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Read Time: 4 Minutes
Subtle Freedoms in Egypt

Protest Is a Child’s Game

Report
Bedan el-Sisi is played on every street-corner of Cairo
Bedan el-Sisi is played on every street-corner of Cairo Photograph: Katie McDougall

A children’s game named after the president’s testicles is the latest outlet for popular dissent in Egypt.

The world outside Egypt often forgets how repressive the country has become under President Abdel Fattah el-Sisi, elected president in 2014. Under the guise of counterterrorism, abusive measures such as enforced disappearances, arbitrary detention and torture have been routinely employed by security forces. As many as 60,000 political prisoners rot in Egypt’s jails, according to activists. Civil society has been boxed in; a new law targeting NGO funding was passed in May.

 

Bedan el-Sisi is such a creative and untouchable way of demonstrating that doesn’t go against any of the rules Freedom of expression has been a major casualty. Cafés, galleries and other spaces have been forcibly shut down to diminish breathing room for activists and essentially ban public criticism of the regime. Independent reporting and analysis is often censored, with the total number of websites blocked in the country reaching 133 in August 2017.

 

On the streets of Cairo, the striking visibility of pointed rifles and uniformed bodies is a constant reminder to citizens of who controls the country. El-Sisi – whose popularity has steadily dropped over the course of his presidency – practises a kind of blatant disavowal of the truth. In an interview with a French television station in October, he made the claim that ‘there are no political prisoners in Egypt’.

 

But in the face of unprecedented oppression, new and creative forms of civil disobedience are emerging. Among the chaos and sounds of the city, a new rhythm in Cairo has emerged: the rattle of small objects colliding. With closer inspection, you discover the noise is coming from children playing with two plastic balls resembling coloured candy dangling from a string, as they attempt to ricochet the balls off each other to produce a lively clacking.

The game is widely known among Cairo's youngsters.
The game is widely known among Cairo's youngsters. Photograph: Katie McDougall

The game’s popularity can be accredited to a comical YouTube video in which a young boy, asked what he is playing with, shyly replies, ”Bedan el-Sisi” – ‘El-Sisi’s testicles’. The boy’s direct mockery went viral in the Arabic-speaking world, with the extensive online audience assisting in cementing the name.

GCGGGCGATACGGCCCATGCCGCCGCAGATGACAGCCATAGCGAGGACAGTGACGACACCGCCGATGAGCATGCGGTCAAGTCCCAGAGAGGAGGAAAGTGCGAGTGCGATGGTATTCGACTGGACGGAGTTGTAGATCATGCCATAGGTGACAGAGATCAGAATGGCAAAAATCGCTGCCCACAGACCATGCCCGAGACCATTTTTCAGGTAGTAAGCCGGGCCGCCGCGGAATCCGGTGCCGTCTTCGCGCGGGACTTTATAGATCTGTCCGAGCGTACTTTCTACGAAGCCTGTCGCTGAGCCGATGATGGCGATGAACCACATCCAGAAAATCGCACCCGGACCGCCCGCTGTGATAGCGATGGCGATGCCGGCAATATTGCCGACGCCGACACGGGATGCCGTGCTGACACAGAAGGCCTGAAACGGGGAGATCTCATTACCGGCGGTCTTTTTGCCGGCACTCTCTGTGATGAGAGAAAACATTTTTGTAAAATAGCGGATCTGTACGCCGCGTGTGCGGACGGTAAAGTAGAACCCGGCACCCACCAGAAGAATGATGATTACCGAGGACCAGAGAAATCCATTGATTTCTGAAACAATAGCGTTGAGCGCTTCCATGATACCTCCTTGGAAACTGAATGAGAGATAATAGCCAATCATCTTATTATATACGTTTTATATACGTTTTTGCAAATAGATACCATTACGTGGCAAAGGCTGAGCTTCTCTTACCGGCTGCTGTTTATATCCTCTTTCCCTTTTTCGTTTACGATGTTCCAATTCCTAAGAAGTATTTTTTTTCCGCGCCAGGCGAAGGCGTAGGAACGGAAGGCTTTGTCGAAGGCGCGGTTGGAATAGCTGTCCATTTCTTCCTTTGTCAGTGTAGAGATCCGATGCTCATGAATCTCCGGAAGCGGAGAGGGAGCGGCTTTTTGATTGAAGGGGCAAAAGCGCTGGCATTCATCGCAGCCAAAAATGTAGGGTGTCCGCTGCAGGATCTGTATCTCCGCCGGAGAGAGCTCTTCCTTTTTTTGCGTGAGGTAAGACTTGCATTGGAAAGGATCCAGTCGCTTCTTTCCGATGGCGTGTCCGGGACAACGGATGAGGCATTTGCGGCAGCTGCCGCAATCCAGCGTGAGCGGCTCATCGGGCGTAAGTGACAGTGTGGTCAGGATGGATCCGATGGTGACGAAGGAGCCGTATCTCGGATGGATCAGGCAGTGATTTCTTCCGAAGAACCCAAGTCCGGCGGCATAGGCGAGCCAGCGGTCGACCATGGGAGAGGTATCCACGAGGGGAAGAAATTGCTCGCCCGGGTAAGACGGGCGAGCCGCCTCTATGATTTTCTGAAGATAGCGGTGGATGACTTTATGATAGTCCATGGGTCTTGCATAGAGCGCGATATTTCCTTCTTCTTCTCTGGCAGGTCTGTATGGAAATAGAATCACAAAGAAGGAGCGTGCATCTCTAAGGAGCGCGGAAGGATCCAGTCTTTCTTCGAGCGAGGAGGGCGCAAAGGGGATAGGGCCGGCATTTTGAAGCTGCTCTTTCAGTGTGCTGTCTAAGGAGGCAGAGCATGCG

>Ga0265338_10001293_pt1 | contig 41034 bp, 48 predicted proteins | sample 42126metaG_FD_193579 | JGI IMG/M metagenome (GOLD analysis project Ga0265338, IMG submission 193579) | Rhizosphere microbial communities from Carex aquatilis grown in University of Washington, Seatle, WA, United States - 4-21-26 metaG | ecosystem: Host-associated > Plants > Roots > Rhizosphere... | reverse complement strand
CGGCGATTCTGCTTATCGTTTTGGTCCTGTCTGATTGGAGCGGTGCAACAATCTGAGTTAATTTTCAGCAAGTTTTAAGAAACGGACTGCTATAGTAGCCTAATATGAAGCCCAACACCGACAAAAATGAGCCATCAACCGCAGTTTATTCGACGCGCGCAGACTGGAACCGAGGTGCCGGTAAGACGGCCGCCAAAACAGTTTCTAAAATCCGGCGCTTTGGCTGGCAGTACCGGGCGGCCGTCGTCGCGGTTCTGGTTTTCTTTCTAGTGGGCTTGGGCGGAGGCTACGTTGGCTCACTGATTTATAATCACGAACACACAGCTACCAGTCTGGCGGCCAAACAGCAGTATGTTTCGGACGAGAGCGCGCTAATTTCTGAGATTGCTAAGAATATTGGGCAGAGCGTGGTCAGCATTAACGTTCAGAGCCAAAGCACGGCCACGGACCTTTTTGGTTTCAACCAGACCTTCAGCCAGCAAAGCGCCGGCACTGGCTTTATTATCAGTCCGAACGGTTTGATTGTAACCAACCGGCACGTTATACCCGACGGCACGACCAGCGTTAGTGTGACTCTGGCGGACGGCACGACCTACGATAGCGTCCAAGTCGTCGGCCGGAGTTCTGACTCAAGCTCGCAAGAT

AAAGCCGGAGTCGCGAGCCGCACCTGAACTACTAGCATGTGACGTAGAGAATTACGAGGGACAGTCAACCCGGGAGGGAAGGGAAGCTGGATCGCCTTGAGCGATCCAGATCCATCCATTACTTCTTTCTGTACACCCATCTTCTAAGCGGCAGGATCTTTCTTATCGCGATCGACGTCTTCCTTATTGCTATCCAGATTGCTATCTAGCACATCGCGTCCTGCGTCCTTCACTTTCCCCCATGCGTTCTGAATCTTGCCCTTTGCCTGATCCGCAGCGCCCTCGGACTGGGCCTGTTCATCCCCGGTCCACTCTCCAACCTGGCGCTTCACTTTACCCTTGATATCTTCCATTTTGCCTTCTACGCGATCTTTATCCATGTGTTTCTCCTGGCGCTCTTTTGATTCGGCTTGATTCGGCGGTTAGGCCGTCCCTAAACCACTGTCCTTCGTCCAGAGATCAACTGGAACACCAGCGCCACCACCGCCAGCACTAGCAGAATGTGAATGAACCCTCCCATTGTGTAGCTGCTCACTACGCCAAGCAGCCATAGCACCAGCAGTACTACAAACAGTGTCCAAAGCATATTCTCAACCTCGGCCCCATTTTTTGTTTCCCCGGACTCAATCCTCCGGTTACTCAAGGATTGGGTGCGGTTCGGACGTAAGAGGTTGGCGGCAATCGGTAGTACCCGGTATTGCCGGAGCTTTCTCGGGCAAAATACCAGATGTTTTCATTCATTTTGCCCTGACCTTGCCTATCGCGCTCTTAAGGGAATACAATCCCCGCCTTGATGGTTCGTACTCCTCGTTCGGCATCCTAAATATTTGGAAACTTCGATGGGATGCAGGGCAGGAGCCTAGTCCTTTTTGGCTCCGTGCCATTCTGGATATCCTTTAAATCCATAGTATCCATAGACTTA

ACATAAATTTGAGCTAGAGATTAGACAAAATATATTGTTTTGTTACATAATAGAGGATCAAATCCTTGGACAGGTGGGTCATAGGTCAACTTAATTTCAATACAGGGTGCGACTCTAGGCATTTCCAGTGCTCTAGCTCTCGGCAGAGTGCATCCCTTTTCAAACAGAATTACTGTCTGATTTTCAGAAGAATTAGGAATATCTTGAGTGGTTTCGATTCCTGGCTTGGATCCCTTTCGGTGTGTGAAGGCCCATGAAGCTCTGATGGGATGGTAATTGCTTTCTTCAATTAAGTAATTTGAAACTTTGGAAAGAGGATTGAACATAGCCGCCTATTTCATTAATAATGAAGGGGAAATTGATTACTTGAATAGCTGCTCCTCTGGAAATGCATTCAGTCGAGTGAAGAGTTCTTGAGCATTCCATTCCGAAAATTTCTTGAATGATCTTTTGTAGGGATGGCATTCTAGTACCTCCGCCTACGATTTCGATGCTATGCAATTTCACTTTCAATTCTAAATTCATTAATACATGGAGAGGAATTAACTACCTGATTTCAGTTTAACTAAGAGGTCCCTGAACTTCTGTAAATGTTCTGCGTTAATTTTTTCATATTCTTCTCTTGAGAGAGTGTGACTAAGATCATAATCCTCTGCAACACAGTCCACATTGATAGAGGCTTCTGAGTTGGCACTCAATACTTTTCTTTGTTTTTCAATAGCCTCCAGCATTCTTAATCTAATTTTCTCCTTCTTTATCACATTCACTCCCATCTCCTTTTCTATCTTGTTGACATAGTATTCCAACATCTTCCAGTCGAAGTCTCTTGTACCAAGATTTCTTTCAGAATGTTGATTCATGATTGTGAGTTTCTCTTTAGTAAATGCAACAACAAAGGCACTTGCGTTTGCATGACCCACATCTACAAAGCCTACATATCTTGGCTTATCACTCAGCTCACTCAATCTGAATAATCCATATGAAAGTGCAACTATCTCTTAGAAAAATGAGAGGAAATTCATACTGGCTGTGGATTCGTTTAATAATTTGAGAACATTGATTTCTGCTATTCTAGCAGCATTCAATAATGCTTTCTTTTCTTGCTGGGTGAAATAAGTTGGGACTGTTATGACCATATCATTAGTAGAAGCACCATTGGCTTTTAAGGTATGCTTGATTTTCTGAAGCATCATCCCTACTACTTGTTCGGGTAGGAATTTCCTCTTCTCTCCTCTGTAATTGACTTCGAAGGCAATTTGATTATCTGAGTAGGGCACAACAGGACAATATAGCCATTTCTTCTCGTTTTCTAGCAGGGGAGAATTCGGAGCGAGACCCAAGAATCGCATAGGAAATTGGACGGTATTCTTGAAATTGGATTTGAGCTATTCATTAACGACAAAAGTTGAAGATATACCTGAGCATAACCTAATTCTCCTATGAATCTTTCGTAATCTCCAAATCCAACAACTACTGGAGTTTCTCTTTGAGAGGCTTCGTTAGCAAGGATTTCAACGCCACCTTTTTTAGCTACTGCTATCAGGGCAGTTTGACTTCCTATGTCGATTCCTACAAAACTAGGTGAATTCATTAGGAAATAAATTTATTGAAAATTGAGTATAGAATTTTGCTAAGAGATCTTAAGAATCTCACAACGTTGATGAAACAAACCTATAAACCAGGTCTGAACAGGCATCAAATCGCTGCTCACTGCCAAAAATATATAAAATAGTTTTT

Hossam Fazulla of the Association for Freedom of Thought and Expression describes the game as “collective, anonymous, inclusive and sarcastic… a fine example of the new wave of revolutionary acts taking place since the total handcuffing of public space and even cyberspace that we are experiencing now in Egypt”.

 

A 2013 law made protests illegal unless authorities receive a notification three days in advance, giving them the right to cancel them. “Considering the protest law of 2013, bedan el-Sisi is such a creative and untouchable way of demonstrating that doesn’t go against any of the rules. So using a toy for kids actually recreated the public space somehow,” says Fazulla.

 

The crackdown game

 

Despite El-Sisi’s attempts to destroy space for free speech, the country is now talking about his testicles. Criticism of the regime rarely goes beyond the private sphere, but the public presence of bedan el-Sisi has opened up space to speak out against the regime and has become symbolic of widespread dissatisfaction.

 

In other words, this bright toy swung into the public domain disguised as a harmless children’s game, but through the use of subversive language has enabled a limited exercise of freedom. As German philosopher Hannah Arendt observed, freedom – inextricably linked to the human experience – cannot be extinguished. When oppressed, it retreats into an inner realm; locked up in hearts and minds, it waits for a space to make an appearance.

 

A boy smashing the plastic balls on the concrete.
A boy smashing the plastic balls on the concrete.Photograph: Katie McDougall

This is the case in Egypt, where bedan el-Sisi, though not inherently a political act, opened up a space for dissident voices to speak and be heard in a strictly guarded public sphere. Central to the game’s success as an act of protest was its striking visibility, presented to an audience and allowing a collective discussion to take place. Now the sound of balls rattling has come to represent a language of disobedience and to symbolise public discontent.

 

Typical of the regime’s response to critical voices, a crackdown is already underway to eliminate the phenomenon, with a campaign launched to “challenge the negative behaviour of children, which is impacting citizens’ state of mind”. The toy has been renamed the Pendulum as authorities try to deprive it of political meaning. Teachers across the country are obliged to confiscate it from students, and at least 41 sellers of the toy have been arrested.

 

Yet despite relentless government efforts, until the rights and demands of the people are respected, subtle acts of defiance like bedan el-Sisi will continue to emerge. Since freedom cannot be extinguished and space can be remade, people will always find new ways of protesting.

By: 
Katie McDougall
Photographies by: 
Katie McDougall